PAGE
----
How to spot Islamophobia in the media

How to spot Islamophobia in the media

Alan Judd, a journalist from The Telegraph recently wrote an article entitled ‘How to spot a terrorist living in your neighbourhood’.  The article attempts to educate readers on how to identify potential extremists by being aware of their social interactions and changes in behaviour.

While the article suggests that certain attributes are often portrayed by potential extremists; what the article actually does is stir hatred, suspicion and animosity amongst people without any sort of evidence or solid foundation.

Mass media is a popular and influential method of conveying information, through television, radio and newspapers, online articles and more increasingly through forms of social media such as twitter, thus being a vital aspect in informing, challenging and supporting major issues that arise and views of the public. Its immense responsibility is fundamental as a first point of call when issues arise and it is therefore important to be able to think critically in order to keep a clear perspective on events occurring in the world. This is frequently seen through Islamophobia which is perpetuated through the media, causing scepticism and outrage.

Islamophobia through the media are often ‘Press-generated myths about Islam that fuel misunderstandings and feed prejudice, and thus bedevil rational discussion’.

The articles main aim is to ‘To call for neighbours they suspect of extremism’. This in fact causes more harm than good and increases suspicion, causing distrust within the community counteracting the idea of community cohesion. Suspicions of extremism are often subjective such as the suggestion of the ‘disapproval of feminine dress’. There is a difference between someone holding these views and practising them and someone who wishes to implement their views through harmful and offensive means.

A main chunk of this article contains how one should suspect changes in behaviour, such as ‘disapproval of feminine dress’, ‘collect jihadi material’ and ‘withdrawal from social interaction’. These connotations lack any strength and encourage the community to be aware of such behaviours which do not necessarily mean they are an ‘extremist’.  For example, hatred towards the west and Israel is a common misconception for someone who is increasingly becoming radical. Those who are not Muslim are also an advocate to the rights of those civilians who are suffering.  Does this then mean Nelson Mandela who stated “We know too well that our freedom is incomplete without the freedom of the Palestinians’’ is considered an extremist for holding these views?  It is obtuse to tarnish someone who disagrees with Israel’s policies and movements as someone who has a ’vociferous hatred of the West and Israel’. Similarly an individual does not have to be a terrorist to be a political activist. Many activists who do not ascribe to any particular faith believe passionately in travelling to affected areas to be of service.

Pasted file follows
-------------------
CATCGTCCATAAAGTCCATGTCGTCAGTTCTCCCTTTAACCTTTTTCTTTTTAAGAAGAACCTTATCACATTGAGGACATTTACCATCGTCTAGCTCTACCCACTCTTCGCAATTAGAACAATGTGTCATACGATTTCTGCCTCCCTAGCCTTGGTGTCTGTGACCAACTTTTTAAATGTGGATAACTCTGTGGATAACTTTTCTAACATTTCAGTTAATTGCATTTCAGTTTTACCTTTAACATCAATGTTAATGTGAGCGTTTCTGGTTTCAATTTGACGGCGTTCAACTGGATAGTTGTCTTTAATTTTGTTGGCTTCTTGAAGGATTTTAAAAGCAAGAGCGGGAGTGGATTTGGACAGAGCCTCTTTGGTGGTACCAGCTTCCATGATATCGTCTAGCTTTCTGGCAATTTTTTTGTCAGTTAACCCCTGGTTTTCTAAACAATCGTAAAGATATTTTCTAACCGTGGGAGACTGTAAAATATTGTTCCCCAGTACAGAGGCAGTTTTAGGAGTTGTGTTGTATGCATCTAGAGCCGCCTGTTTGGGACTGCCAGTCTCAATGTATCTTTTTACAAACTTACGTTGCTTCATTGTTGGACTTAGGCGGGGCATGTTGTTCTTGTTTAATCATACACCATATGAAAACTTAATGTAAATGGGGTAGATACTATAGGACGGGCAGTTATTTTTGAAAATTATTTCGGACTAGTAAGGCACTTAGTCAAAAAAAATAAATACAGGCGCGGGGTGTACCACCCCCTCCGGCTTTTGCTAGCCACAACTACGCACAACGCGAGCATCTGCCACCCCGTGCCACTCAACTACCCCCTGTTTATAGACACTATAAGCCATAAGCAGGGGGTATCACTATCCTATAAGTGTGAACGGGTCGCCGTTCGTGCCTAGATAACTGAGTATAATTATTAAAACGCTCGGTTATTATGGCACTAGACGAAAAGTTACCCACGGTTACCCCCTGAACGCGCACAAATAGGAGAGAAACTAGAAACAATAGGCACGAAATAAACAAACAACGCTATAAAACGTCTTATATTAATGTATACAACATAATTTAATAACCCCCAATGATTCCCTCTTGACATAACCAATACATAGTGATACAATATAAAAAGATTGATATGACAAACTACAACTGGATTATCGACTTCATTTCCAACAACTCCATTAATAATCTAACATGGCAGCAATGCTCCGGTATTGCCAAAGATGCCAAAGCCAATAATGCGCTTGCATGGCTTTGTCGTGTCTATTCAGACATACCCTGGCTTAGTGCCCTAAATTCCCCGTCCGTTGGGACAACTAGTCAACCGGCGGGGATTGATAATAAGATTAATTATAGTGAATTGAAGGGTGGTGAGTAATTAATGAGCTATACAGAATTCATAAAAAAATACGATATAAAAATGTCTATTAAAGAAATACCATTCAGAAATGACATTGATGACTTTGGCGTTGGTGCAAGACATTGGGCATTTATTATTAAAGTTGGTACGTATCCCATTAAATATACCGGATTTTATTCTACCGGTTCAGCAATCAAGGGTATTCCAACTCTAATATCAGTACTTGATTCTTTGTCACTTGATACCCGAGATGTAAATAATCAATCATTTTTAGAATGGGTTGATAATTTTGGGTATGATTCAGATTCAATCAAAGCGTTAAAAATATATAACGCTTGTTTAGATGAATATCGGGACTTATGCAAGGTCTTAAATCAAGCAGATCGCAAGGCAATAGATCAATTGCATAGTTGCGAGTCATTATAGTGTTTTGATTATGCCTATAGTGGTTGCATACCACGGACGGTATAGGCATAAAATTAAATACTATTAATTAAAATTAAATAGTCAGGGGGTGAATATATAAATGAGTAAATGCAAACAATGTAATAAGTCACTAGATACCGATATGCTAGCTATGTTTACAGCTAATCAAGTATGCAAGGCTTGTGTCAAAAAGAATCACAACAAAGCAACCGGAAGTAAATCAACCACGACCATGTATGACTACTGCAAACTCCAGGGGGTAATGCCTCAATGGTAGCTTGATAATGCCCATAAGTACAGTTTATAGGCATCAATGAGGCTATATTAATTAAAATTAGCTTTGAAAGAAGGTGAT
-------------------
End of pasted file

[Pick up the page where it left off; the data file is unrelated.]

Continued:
‘Someone may adopt traditional Arab dress or abruptly abandon it’, So let me get this right, this person we are all meant to be on the lookout for could be wearing a traditional dress or they could not be wearing it; this really narrows it down. Similar opinions were voiced on twitter in response to Judd’s intolerant views amongst which ‘My son and I do pull ups in the park- terrorist training camp #spotaterrorist’.


Moving on, another ridiculous notion suggested in this article was that terrorists are influenced by ‘ Images of Muslim casualties from western bombs, or ill-treated prisoners …’ The fact that publishing these pictures are seen as the problem, and no emphasis is put on the act itself shows the depth of knowledge Judd  has. If the casualties are shown to have negative consequences such as inspiring individuals to pursue acts of radical behaviour, the suggested solution would then be to remove or not display the casualties of innocent civilians in these countries which could potentially be more harmful.  In turn this would cause unrest amongst those who are unable to obtain information on what is happening in the world. It would also allow little screening or control in regards to the actions of the agencies out there, for example, the recent atrocity involving two former servicemen. They were fined a mere £1,000 for abusing innocent Afghan civilians; this brought to attention one of the many incidents which go unreported and suggesting this is a breeding ground for radicalisation is absurd, rather it should be a matter of public concern and awareness.

Overall, Islamophobia in the media is seen all too often in many forms, the article in itself is a good example to show how Islamophobia is present and how it attempts to socially exclude Muslims by instilling fear and concern in the community;  In effect creating a negative atmosphere. Guilty until proven innocent is the theme that runs throughout this article, and is becoming increasing commonplace when discussing Muslims – within the media and within our community.  This is a problem, and needs to be tackled as such.  Individuals should be entitled to practice their faith to whichever extent they feel necessary, so long as it does not become harmful to others around them.